REVIEW: DC UNIVERSE CLASSICS METAL MAN IRON
Mattel seems to be embarking on a new sub-team within the superb line of DC UNIVERSE CLASSICS action figures. For some time now, they've been producing figures based on Jack Kirby's legendary "New Gods" concept. Orion, Mister Miracle, Big Barda, Desaad, Mantis -- it seemed that scarcely an assortment went by that didn't have at least one character from the New Gods within it. And while there's certainly room for more (come on, tell me that a special edition of Metron with his Mobius Chair wouldn't be immensely cool!), there are certainly other distinctive groups within the DC Universe that are worthy of attention.
And it would appear that the one Mattel has chosen for that attention is the METAL MEN! One of them appears in Series 12, with another one scheduled for Series 14. This review will take a look at the Metal Man known as IRON.
I find it interesting that DC Comics has never really had a strong armored character. The closest they've arguably come has been Steel, who was introduced on the heels of the "Death of Superman" storyline. Now, obviously, Marvel Comics has Iron Man, who's been a mainstay of the Marvel Universe for decades, and has seen his popularity skyrocket faster than his boot jets could go as a result of live-action movies. But for whatever reason, DC has just never managed a really prominent armored character. It could be argued, I suppose, that they just didn't think of it, and that any such character now would inevitably be compared, and probably not favorably, to Iron Man. It could also be argued that most of the heroes in the DC Universe are either powerful enough, well-armed enough, or just plain gutsy enough that an armored battle suit is either not necessary or not desired.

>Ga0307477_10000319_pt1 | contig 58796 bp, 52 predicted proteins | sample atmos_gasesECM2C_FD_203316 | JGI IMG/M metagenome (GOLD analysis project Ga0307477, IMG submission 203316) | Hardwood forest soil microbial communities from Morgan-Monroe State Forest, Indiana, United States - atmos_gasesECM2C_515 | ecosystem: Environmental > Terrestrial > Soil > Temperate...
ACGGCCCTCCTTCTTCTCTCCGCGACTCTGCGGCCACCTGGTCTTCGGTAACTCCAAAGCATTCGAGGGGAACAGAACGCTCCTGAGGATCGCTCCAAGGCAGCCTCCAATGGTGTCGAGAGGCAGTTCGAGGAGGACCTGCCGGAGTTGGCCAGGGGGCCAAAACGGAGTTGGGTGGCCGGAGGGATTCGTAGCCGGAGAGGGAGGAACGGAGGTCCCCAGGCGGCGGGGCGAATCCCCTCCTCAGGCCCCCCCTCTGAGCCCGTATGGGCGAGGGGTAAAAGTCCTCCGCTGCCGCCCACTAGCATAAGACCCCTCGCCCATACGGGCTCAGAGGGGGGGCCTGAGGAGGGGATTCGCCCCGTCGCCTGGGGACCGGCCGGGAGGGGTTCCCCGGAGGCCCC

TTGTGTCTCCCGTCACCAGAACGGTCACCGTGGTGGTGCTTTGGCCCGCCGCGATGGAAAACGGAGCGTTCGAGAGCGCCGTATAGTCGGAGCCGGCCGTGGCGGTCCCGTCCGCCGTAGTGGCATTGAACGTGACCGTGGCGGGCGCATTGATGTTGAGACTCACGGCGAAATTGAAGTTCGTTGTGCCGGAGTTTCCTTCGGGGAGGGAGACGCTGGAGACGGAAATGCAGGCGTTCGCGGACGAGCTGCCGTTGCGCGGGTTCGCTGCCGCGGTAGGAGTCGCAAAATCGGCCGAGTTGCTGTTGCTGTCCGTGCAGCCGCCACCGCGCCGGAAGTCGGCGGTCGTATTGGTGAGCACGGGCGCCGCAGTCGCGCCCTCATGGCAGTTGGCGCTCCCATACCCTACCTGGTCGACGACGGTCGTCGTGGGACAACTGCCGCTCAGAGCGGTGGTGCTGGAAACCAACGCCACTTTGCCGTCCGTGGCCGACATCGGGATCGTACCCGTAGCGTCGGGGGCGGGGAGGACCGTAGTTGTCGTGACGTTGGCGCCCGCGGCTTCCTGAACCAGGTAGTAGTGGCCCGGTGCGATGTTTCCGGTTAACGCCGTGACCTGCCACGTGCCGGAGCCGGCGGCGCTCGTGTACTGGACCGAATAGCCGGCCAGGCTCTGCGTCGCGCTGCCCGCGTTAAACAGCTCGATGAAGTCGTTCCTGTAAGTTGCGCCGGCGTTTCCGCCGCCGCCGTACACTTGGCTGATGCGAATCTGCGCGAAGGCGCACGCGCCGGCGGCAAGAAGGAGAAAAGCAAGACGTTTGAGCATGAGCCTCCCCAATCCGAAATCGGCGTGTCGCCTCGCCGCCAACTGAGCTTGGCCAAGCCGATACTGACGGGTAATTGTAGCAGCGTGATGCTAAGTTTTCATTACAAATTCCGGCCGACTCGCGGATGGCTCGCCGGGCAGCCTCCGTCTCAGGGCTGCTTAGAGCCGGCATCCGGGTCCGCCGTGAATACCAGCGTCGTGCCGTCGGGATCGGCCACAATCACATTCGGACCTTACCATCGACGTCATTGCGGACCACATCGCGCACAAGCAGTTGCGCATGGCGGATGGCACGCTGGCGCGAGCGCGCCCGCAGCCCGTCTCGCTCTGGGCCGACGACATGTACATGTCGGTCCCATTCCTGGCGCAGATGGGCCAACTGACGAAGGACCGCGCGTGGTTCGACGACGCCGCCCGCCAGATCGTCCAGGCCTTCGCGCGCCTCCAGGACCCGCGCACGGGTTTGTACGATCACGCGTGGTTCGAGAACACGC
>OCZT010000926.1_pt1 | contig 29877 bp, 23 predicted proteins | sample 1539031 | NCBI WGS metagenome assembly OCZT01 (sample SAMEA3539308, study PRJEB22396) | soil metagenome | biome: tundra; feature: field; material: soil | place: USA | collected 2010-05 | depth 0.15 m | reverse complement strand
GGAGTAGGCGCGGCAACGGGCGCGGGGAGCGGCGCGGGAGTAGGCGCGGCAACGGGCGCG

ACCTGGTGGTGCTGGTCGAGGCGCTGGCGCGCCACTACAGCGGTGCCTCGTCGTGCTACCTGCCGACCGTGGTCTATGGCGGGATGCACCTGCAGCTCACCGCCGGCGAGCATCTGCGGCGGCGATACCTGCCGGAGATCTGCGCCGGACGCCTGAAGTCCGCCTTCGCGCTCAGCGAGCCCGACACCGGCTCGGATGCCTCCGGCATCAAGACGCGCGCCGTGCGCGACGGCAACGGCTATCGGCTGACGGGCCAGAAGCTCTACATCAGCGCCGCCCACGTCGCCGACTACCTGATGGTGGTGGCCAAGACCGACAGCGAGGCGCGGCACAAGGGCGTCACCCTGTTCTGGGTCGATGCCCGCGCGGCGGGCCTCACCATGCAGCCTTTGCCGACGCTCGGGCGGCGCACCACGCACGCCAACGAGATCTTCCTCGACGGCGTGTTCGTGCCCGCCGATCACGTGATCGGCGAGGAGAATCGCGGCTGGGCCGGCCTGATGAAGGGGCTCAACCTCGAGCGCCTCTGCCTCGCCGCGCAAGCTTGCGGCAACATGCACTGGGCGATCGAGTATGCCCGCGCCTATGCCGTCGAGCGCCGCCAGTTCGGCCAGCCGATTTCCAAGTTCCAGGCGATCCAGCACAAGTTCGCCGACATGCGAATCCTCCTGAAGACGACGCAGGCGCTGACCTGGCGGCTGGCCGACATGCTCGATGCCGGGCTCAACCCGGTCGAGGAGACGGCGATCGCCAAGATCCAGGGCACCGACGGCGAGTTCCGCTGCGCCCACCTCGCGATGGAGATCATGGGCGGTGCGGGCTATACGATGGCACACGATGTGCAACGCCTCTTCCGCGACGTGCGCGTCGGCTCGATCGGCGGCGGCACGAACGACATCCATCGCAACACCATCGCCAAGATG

I still think it's a bit of a shame, since a character wearing high-tech armor, especially these days, is almost plausible. But DC has done other things with metallic characters. And that would be the Metal Men. They're not armored individuals -- they're extremely high-tech robots. Unlike the real-life technological plausibility of either powered armor or humanoid robots (and if you think I'm kidding about the latter, look up a robot called ASIMO sometime), the Metal Men are well beyond any real world technology. But that just makes them cooler as far as I'm concerned. And they've been around just about as long as Iron Man himself. Here's some background, albeit slightly convoluted, that I tracked down on the Metal Men.
The Metal Men are a team of robot superheroes created by writer Robert Kanigher for DC Comics in 1962. They made their first appearance in Showcase #37-40 as part of a four-issue series created as a last-minute filler feature. They proved unexpectedly popular and the characters were revived for more stories under their own title and had subsequent appearances in various series in the DC Universe. It was commonplace in the stories for the characters to be destroyed and then rebuilt during the same story.
The Metal Men were presented as advanced artificially intelligent robots, created by scientist Dr. William "Will" Magnus. "Doc" Magnus (as his creations affectionately call him) states that their intelligence and personalities are generated by devices called "responsometers". They mirror characteristics commonly associated with their namesake metals, both in personality and in substance. According to some accounts the Metal Men are actually composed of various metals, while in others, they are made of a chemical substance that can duplicate the properties of a specific metal as determined by the programming of their individual "responsometers".
The team consisted of their field leader Gold, strong man Iron, slow-witted and loyal Lead, self-doubting and insecure Tin, hot-headed Mercury (the only metal liquid at room temperature), and Platinum, or Tina.